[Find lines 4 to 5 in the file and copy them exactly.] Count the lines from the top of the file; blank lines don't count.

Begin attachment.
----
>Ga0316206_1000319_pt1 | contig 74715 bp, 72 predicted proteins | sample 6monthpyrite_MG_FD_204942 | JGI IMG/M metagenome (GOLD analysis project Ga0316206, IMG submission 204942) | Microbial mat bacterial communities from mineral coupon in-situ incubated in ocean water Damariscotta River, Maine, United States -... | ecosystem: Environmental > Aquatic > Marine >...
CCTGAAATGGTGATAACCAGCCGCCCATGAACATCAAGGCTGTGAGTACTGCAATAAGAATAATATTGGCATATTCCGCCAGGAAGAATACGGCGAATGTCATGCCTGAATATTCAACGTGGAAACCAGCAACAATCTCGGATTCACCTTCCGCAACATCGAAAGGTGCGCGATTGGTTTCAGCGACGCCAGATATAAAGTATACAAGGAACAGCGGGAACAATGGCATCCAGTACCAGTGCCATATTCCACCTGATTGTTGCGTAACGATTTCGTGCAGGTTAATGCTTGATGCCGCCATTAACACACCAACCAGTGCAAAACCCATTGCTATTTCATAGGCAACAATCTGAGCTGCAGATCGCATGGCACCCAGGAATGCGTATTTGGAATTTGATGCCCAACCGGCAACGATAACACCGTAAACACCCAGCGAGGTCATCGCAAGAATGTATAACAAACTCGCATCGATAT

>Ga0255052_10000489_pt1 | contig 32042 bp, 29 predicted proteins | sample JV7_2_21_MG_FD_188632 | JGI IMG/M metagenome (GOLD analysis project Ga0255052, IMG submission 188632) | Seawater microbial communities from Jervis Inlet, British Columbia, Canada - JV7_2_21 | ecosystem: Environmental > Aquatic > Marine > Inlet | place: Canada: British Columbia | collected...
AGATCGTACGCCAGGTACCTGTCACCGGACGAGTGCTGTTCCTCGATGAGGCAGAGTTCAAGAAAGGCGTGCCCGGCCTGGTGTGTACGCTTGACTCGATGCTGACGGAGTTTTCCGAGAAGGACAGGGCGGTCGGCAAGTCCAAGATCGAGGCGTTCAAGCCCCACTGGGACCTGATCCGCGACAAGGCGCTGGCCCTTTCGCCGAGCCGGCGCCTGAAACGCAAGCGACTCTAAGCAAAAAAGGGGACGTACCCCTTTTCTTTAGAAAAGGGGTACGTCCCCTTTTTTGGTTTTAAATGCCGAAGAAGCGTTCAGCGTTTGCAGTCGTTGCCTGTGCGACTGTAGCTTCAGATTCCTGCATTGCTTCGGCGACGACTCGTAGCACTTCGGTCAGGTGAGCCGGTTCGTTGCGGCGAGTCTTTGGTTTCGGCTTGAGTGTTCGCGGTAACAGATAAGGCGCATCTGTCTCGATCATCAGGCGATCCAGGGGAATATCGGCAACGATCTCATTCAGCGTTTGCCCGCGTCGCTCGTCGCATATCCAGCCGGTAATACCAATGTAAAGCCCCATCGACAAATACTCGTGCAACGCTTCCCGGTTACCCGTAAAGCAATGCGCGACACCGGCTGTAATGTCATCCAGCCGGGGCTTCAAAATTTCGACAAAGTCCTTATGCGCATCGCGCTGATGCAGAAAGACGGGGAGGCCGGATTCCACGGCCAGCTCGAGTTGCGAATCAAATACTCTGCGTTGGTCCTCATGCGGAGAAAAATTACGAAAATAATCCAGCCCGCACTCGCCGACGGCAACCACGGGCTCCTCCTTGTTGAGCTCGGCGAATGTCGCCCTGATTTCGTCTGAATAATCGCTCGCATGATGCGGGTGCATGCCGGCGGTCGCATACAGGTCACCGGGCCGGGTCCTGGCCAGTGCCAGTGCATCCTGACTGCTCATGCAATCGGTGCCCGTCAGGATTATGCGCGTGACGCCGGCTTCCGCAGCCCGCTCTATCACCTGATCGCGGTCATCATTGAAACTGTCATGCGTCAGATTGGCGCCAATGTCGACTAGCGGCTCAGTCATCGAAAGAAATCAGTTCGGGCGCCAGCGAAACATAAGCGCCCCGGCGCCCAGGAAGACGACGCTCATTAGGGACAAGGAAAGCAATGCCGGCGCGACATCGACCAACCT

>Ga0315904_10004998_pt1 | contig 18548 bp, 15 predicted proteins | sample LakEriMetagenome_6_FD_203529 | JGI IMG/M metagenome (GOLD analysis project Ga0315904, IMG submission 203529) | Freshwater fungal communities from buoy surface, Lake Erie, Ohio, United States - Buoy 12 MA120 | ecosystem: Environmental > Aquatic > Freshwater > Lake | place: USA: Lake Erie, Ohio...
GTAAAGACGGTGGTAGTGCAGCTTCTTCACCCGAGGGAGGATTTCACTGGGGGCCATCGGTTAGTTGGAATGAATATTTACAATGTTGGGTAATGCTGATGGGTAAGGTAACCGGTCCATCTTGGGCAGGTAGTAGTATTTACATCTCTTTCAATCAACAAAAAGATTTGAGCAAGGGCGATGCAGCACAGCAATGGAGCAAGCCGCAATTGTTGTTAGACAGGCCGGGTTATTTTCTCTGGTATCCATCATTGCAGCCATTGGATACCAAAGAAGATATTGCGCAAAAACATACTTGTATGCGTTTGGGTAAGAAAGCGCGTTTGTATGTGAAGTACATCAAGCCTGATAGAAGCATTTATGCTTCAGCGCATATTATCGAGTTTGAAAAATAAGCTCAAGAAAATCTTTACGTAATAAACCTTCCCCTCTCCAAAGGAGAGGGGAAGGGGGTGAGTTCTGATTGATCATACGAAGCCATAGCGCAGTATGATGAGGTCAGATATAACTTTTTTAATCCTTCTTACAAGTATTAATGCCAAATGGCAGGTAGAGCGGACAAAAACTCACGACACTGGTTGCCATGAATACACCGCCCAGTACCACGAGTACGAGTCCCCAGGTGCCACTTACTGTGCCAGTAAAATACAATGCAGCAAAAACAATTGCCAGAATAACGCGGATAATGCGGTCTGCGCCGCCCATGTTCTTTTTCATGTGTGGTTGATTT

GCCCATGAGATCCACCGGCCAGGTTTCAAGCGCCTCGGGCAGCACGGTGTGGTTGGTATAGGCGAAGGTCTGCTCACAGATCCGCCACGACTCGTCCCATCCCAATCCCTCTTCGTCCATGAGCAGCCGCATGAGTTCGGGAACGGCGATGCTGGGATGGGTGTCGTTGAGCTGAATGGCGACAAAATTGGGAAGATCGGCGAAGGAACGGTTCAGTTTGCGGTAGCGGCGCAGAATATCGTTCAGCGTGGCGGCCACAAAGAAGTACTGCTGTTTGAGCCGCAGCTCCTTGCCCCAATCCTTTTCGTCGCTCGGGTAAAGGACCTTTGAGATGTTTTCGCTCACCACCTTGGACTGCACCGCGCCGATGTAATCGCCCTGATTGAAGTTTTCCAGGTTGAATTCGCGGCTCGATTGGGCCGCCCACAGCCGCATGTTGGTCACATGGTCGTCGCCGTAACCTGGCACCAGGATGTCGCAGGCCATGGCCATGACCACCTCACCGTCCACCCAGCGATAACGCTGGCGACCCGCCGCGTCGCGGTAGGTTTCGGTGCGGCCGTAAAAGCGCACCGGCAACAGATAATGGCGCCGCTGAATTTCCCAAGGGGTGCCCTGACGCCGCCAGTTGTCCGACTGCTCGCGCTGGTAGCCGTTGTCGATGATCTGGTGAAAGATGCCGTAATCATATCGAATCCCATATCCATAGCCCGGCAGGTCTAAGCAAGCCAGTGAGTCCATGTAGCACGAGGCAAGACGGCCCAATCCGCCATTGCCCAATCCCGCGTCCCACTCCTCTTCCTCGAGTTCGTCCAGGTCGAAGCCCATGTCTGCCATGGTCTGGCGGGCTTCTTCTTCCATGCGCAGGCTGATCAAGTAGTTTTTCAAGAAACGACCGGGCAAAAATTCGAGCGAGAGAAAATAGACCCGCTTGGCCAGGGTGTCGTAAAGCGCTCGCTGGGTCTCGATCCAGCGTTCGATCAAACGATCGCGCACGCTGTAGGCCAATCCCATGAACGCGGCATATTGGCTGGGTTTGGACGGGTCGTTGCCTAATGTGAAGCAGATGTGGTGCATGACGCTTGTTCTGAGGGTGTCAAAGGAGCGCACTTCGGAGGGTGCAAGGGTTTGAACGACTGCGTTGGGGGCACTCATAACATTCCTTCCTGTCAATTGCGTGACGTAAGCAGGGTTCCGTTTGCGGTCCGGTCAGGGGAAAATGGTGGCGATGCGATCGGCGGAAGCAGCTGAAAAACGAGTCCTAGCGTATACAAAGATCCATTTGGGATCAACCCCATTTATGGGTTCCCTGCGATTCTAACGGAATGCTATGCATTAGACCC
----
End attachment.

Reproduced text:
AGATCGTACGCCAGGTACCTGTCACCGGACGAGTGCTGTTCCTCGATGAGGCAGAGTTCAAGAAAGGCGTGCCCGGCCTGGTGTGTACGCTTGACTCGATGCTGACGGAGTTTTCCGAGAAGGACAGGGCGGTCGGCAAGTCCAAGATCGAGGCGTTCAAGCCCCACTGGGACCTGATCCGCGACAAGGCGCTGGCCCTTTCGCCGAGCCGGCGCCTGAAACGCAAGCGACTCTAAGCAAAAAAGGGGACGTACCCCTTTTCTTTAGAAAAGGGGTACGTCCCCTTTTTTGGTTTTAAATGCCGAAGAAGCGTTCAGCGTTTGCAGTCGTTGCCTGTGCGACTGTAGCTTCAGATTCCTGCATTGCTTCGGCGACGACTCGTAGCACTTCGGTCAGGTGAGCCGGTTCGTTGCGGCGAGTCTTTGGTTTCGGCTTGAGTGTTCGCGGTAACAGATAAGGCGCATCTGTCTCGATCATCAGGCGATCCAGGGGAATATCGGCAACGATCTCATTCAGCGTTTGCCCGCGTCGCTCGTCGCATATCCAGCCGGTAATACCAATGTAAAGCCCCATCGACAAATACTCGTGCAACGCTTCCCGGTTACCCGTAAAGCAATGCGCGACACCGGCTGTAATGTCATCCAGCCGGGGCTTCAAAATTTCGACAAAGTCCTTATGCGCATCGCGCTGATGCAGAAAGACGGGGAGGCCGGATTCCACGGCCAGCTCGAGTTGCGAATCAAATACTCTGCGTTGGTCCTCATGCGGAGAAAAATTACGAAAATAATCCAGCCCGCACTCGCCGACGGCAACCACGGGCTCCTCCTTGTTGAGCTCGGCGAATGTCGCCCTGATTTCGTCTGAATAATCGCTCGCATGATGCGGGTGCATGCCGGCGGTCGCATACAGGTCACCGGGCCGGGTCCTGGCCAGTGCCAGTGCATCCTGACTGCTCATGCAATCGGTGCCCGTCAGGATTATGCGCGTGACGCCGGCTTCCGCAGCCCGCTCTATCACCTGATCGCGGTCATCATTGAAACTGTCATGCGTCAGATTGGCGCCAATGTCGACTAGCGGCTCAGTCATCGAAAGAAATCAGTTCGGGCGCCAGCGAAACATAAGCGCCCCGGCGCCCAGGAAGACGACGCTCATTAGGGACAAGGAAAGCAATGCCGGCGCGACATCGACCAACCT

>Ga0315904_10004998_pt1 | contig 18548 bp, 15 predicted proteins | sample LakEriMetagenome_6_FD_203529 | JGI IMG/M metagenome (GOLD analysis project Ga0315904, IMG submission 203529) | Freshwater fungal communities from buoy surface, Lake Erie, Ohio, United States - Buoy 12 MA120 | ecosystem: Environmental > Aquatic > Freshwater > Lake | place: USA: Lake Erie, Ohio...